April 16, 2001
Of pocketbooks and power bills
by Jeanette Knutson
The Washington Utilities and Transportation Commission (WUTC) devoted its April 11 public hearing to Puget Sound Energy's (PSE) restructured rate proposal and request for immediate implementation. Commissioners agreed they liked the concept of the proposal but delayed any action on it based on several areas of concern that required further clarification.
Dorothy Bracken, spokesperson for PSE said of the delay, "[PSE] is disappointed that the commission did not take immediate action particularly since [PSE's] proposal is designed in response to the critical energy issues surrounding the region. However, we will work on and respond to the specific points outlined by the commission with the objective of reaching a positive regulatory outcome at the next hearing on April 25."
Simply stated, PSE's proposed rate plan sought to charge customers based on how much electricity they used and when they used it. The plan divided the day into four segments ‹ morning, 6-10 a.m.; midday, 10 a.m.-5 p.m.; evening, 5-9 p.m.; and off-peak, 9 p.m.-6 a.m. and all day Sundays and holidays. Each segment had a different rate and the rates changed depending on if it was summer or winter. According to the plan, only customers who had special meters that can track power-use by time of day would pay the varied rates.
Other customers would continue to pay the current flat rate. In addition, a surcharge was to be levied on to all customers ‹ regardless of meter type ‹ and a bonus of 5 cents for every kilowatt hour saved if customers reduced their monthly bills by more than 10 percent from the same billing period the year previous was offered as an incentive program.
Besides the twenty or so people who spoke at the hearing, the commission received 250 e-mails, faxes and letters against the proposal and 34 messages in favor.
Public comments, as supplied by Marilyn Meehan, spokeswoman for the WUTC, included some of the following:
€ concern that only 420,000 customers qualified for the program (because they had the special meters) and that a half-million customers could not partake, yet all would be assessed a surcharge
€ concern that the proposal was merely load-shifting, not energy saving, causing people simply to shift what they do to different times of the day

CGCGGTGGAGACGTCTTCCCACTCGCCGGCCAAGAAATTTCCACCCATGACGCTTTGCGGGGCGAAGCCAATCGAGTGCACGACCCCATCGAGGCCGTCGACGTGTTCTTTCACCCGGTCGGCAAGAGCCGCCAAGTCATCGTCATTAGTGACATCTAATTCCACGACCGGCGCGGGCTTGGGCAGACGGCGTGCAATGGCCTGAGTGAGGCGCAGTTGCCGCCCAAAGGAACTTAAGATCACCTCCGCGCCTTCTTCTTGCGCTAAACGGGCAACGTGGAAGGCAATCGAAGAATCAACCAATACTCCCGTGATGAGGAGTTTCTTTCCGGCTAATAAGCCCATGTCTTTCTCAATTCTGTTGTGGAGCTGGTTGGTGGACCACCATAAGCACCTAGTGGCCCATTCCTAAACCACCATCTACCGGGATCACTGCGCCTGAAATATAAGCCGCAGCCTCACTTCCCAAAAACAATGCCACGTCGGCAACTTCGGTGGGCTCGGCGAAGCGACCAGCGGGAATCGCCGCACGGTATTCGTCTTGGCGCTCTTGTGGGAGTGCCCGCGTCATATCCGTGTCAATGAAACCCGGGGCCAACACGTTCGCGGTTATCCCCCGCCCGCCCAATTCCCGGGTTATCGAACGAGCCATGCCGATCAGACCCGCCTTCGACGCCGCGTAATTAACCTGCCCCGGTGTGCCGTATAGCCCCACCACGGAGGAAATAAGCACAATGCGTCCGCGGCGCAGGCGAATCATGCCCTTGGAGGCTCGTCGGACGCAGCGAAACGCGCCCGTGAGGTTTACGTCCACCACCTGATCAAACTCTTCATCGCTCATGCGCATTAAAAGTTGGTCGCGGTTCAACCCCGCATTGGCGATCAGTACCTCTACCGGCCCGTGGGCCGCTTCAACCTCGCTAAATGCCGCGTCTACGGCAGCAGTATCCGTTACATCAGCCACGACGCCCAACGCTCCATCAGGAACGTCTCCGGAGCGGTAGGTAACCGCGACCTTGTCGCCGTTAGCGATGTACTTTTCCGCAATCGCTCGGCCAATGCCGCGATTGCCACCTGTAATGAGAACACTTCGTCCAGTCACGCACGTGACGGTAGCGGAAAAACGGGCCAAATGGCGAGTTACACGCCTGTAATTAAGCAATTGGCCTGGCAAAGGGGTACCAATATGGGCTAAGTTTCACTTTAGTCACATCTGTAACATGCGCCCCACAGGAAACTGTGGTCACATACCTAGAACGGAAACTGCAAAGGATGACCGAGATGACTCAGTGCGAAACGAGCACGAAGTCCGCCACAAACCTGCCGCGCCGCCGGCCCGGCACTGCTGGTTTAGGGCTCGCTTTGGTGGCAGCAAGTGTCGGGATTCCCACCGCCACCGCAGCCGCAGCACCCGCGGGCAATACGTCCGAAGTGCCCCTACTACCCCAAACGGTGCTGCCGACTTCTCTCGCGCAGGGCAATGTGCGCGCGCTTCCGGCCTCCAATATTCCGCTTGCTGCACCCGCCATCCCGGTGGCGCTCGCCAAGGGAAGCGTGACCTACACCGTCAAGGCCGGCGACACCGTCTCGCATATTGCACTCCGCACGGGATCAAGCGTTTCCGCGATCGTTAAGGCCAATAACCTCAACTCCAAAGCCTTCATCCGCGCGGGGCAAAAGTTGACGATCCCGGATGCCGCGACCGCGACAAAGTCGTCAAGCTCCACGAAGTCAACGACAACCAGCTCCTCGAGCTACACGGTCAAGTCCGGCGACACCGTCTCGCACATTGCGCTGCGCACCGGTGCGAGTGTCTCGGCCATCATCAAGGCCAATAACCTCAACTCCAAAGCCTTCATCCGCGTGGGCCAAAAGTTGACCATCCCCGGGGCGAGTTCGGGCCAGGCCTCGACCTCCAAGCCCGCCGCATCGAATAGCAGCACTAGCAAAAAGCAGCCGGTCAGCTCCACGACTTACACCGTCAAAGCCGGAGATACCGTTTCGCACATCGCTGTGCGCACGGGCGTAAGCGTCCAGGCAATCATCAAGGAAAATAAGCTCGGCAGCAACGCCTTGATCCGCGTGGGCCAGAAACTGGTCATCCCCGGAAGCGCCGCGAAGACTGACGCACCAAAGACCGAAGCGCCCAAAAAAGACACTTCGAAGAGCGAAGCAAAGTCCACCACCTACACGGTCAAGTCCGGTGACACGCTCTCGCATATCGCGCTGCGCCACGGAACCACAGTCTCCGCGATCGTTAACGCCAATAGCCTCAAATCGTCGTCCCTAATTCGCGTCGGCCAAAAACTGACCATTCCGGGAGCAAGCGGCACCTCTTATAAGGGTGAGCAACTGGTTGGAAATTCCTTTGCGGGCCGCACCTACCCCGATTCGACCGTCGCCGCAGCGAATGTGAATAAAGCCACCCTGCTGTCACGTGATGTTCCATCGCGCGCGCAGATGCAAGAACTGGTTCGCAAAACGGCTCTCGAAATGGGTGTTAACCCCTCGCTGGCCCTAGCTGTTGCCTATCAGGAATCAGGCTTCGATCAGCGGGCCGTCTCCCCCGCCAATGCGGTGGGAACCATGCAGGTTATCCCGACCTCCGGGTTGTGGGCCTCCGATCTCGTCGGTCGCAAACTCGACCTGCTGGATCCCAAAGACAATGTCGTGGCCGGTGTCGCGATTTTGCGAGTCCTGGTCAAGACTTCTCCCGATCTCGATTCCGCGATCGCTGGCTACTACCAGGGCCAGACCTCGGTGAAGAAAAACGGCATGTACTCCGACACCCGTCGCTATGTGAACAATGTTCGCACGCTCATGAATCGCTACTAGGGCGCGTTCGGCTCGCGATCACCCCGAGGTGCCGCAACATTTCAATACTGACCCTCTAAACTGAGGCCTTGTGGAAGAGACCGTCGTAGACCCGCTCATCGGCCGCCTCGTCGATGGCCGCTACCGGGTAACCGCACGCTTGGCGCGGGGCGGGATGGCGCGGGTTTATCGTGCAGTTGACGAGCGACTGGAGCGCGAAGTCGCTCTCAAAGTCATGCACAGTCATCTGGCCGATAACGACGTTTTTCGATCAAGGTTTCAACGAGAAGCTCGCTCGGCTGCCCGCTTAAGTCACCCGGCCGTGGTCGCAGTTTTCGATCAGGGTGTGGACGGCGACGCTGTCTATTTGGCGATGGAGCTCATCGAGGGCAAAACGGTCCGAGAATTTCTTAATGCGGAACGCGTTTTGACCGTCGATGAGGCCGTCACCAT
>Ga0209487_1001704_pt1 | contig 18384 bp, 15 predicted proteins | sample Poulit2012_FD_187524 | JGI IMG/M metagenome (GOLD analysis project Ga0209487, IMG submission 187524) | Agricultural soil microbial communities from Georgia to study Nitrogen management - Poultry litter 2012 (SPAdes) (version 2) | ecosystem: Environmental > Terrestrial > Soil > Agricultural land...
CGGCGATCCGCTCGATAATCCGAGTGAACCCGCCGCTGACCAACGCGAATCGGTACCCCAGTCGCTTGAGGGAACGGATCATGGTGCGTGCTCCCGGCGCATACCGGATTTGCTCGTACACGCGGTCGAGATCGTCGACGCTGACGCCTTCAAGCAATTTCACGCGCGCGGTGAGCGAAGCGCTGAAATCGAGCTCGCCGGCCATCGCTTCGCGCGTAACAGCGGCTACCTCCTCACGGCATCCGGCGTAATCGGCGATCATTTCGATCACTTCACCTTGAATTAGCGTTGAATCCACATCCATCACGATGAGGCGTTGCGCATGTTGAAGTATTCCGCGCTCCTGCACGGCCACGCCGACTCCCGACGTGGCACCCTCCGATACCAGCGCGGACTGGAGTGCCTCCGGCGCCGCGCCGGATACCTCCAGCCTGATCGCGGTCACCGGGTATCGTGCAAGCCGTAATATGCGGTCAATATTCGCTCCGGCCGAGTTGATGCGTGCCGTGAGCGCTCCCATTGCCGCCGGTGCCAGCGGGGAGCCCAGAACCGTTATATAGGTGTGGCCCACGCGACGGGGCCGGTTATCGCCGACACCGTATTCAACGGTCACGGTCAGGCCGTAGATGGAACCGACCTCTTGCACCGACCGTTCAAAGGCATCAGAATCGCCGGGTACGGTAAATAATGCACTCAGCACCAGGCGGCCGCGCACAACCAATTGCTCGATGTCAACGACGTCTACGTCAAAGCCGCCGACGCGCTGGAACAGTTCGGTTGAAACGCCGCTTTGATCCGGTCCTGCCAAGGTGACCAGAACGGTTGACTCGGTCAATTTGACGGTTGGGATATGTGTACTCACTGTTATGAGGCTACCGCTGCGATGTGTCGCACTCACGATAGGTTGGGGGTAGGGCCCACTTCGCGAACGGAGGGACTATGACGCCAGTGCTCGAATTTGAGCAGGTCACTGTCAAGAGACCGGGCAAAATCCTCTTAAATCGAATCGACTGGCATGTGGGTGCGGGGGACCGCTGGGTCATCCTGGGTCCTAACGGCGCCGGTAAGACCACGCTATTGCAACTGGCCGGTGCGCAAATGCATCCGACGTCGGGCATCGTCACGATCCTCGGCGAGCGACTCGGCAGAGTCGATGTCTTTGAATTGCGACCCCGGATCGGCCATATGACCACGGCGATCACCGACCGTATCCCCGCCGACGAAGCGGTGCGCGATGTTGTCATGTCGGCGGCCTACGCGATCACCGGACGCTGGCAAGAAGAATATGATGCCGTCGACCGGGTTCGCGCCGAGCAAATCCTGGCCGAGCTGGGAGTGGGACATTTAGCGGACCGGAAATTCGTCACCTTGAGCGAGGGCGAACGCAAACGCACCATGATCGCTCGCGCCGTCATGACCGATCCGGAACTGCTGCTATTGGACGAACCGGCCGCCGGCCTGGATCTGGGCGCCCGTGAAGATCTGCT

€ desire to see the program voluntary instead of mandatory
€ need for proof that Puget incurs higher costs in the morning and evening time slots, and that higher customer charges are really warranted then
€ need for more proposals since businesses such as restaurants who serve breakfast at a certain time, for instance, cannot shift meals to obtain the greater savings
€ questions about why summer midday hours were more expensive than winter midday hours
€ questions whether customers' behavior will actually change through this time-of-use rate mechanism
€ desire to see Puget refer to the 1999 bills for their bonus program since many customers have curtailed power use drastically since then and won't be eligible for bonus money because they can't cut back any more than they already have
€ dissatisfaction that when PSE realizes a savings of 100-200 megawatts from customer power curtailment, the agency will sell the excess power to benefit shareholders, not customers
€ concern that if power becomes cheaper at 9:01 p.m., what will that do to the system
€ support for the concept but confusion amongst customers about the details because the proposal is so complex
€ concern for low-income, fixed-income and retired customers who are least able to afford higher rates from 10 a.m. to 5 p.m.
€ dissatisfaction that the spread in rates from high to low was as much as 25 percent; a 10 to 15 percent spread would be better
€ approval of the bonus incentive.